Bilingual is Better
Disney Disneyland vacation latinos

{Elsie's daughter in Disneyland}

We are deep in Disneyland on a family vacation, tired but happy. The girls have been enjoying the music, make-believe, and spectacle that is this childhood fantasyland. I am happy to report from the glittery trenches that there is plenty of Spanish to be heard on main street, churros in every land, and a pretty decent Mexican restaurant in the park as well. Looking around at the staff that works here in the Happiest Place on Earth, I see many Latinas and Latinos. There are plenty of Latino families at the park along with us. But there’s still something missing…

Donde estamos, Disney? I’ve been keeping mis ojos pelados for representations of our cultura, and aside from those previous mentions, there are surprisingly few. The only Disney characters I have discovered that are Latino/a are Jose, un perico, in the Tiki Room (although he mentions a Rosita, she seems to have flown the coop) and Ramone from Cars. I remember there being a few other bird characters in old Disney films, like the Three Caballeros, but no major stars, human, or otherwise. Admittedly, there are more problems with Disney than this, but I am willing to ignore my other concerns for a few days of fun-filled whimsy. Even this lack of representation isn’t enough to keep me from appreciating the spectacle and magic offered here, but it would be nice if we were included a bit more prominently, particularly here in Anaheim, California, where so many Latino families reside. Disney has chosen Native American, Asian, and African-American heroes/heroines…when do we get a turn?

Well, in case that the imagineers need some ideas, here are some potential characters that could star in their own Disney movie. I would definitely pay to see any of these stories get the Disney treatment:

Lucia Centeno: In The Woman Who Outshone the Sun, Lucia is a magical woman, mistreated by villagers who do not understand her. She embodies forgiveness, power, and wisdom.  There is no princess in this story, but as the title suggests, this character is far more poderosa than a princess.

Francisco Jimenez: In his trilogy of books, beginning with The Circuit, Jimenez tells the story of his life as a migrant child. Despite incredible odds, he reaches his dreams through education, familia, and hard work. Any dignified depiction of migrant workers in a Disney film would be amazing and affirming for so many!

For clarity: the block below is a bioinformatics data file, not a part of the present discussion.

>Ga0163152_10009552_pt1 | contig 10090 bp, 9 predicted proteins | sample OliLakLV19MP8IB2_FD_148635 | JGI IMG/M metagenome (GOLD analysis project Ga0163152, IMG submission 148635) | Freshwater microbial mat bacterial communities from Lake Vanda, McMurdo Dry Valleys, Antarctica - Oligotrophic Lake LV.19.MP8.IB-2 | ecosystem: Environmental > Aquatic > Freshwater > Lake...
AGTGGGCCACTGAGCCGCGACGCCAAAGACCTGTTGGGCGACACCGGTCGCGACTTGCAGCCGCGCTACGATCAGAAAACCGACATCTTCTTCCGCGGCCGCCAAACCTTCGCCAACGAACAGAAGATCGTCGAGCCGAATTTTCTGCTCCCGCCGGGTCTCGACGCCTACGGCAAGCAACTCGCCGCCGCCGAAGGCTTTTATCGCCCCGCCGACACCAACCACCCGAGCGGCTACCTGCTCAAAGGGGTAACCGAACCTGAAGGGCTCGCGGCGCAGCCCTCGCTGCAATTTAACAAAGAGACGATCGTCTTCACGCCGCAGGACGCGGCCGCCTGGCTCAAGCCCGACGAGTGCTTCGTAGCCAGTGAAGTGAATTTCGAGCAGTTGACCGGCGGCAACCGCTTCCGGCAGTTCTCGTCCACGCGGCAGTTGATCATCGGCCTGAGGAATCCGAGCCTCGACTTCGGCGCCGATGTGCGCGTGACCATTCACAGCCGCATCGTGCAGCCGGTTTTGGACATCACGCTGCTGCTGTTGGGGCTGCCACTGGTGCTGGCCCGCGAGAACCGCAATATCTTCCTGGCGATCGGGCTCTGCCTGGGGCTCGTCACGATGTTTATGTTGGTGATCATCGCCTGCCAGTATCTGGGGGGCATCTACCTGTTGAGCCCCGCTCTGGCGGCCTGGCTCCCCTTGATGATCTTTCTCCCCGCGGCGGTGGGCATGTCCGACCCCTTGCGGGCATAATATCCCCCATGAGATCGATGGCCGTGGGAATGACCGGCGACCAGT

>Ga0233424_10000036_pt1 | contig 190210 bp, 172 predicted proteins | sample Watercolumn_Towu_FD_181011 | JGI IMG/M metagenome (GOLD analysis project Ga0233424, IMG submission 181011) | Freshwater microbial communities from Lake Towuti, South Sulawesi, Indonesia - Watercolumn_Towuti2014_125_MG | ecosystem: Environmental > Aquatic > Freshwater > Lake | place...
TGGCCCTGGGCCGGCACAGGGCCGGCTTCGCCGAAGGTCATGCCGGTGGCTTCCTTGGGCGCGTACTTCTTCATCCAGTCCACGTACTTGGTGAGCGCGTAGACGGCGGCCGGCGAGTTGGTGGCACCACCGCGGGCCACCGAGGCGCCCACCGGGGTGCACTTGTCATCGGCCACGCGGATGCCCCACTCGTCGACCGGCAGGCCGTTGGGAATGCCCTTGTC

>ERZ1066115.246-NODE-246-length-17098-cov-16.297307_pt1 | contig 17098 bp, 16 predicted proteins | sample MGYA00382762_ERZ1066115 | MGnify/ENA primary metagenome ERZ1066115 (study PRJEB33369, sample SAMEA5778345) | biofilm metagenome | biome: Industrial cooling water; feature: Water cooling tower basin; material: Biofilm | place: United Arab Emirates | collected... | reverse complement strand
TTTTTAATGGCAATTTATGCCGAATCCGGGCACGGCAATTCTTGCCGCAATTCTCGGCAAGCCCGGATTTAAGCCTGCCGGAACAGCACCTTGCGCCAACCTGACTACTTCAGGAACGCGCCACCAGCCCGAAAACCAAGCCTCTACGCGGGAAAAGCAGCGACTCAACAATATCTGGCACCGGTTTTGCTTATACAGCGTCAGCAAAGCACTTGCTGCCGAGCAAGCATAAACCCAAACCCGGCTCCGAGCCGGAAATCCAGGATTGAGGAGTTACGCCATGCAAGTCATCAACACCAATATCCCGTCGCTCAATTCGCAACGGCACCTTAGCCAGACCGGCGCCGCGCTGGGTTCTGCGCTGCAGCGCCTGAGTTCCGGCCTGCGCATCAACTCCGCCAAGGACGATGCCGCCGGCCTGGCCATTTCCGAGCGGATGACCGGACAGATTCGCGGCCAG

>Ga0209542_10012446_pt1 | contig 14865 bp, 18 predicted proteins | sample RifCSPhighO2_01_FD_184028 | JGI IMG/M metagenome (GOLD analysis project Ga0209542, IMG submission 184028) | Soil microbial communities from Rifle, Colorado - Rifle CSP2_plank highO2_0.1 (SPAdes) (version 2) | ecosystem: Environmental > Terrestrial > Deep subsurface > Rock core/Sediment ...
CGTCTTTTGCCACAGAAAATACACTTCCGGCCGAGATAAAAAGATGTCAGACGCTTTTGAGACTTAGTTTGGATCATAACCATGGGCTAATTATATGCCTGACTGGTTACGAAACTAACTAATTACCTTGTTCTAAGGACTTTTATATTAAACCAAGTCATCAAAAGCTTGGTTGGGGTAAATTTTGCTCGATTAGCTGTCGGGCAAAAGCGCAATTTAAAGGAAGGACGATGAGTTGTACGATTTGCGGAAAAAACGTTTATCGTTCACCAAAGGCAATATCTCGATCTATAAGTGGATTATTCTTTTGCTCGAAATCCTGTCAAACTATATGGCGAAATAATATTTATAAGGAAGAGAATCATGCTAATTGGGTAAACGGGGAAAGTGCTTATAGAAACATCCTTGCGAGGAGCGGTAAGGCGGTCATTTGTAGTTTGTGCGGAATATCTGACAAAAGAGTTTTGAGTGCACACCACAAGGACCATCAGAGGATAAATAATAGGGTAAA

Marisol McDonald: This girl is Peruvian-Scottish-American and resists everyone’s attempts to put her into a “box” in Marisol McDonald Doesn’t Match. Marisol is a perfect candidate for a female lead, with tenacity and strength she can overcome any obstacle.

Xochitl: Far away from her home of El Salvador, Xochitl and her family grow flowers and a community when they begin a nursery in their new home. The imagery from this book is already fantastic and whimsical.

La Llorona: While she is often depicted as a villain, it need not be so. La Llorona can be a magical and powerful ghost. Or she could be a villian! Some of Disney’s most memorable character’s are villains!

Ellen Ochoa: The first Latina in space would make an amazing adventure story! She literally worked in outer space! It doesn’t get much more exciting than that. Disney already has Cars, I think they could go into outer space next, and Ellen could be their fearless leader!

Okay…so those might not be your typical Disney characters, but they could be a step in the right direction. I have spent decades entranced by the magic of Disney and trust that if they put their many creative minds to the task, Disney would be able to create a masterpiece which celebrates the tenacity and beauty of our heritage. I’d love to hear other ideas for Latino/a characters and stories. You never know, maybe there is an imagineer in our midst!

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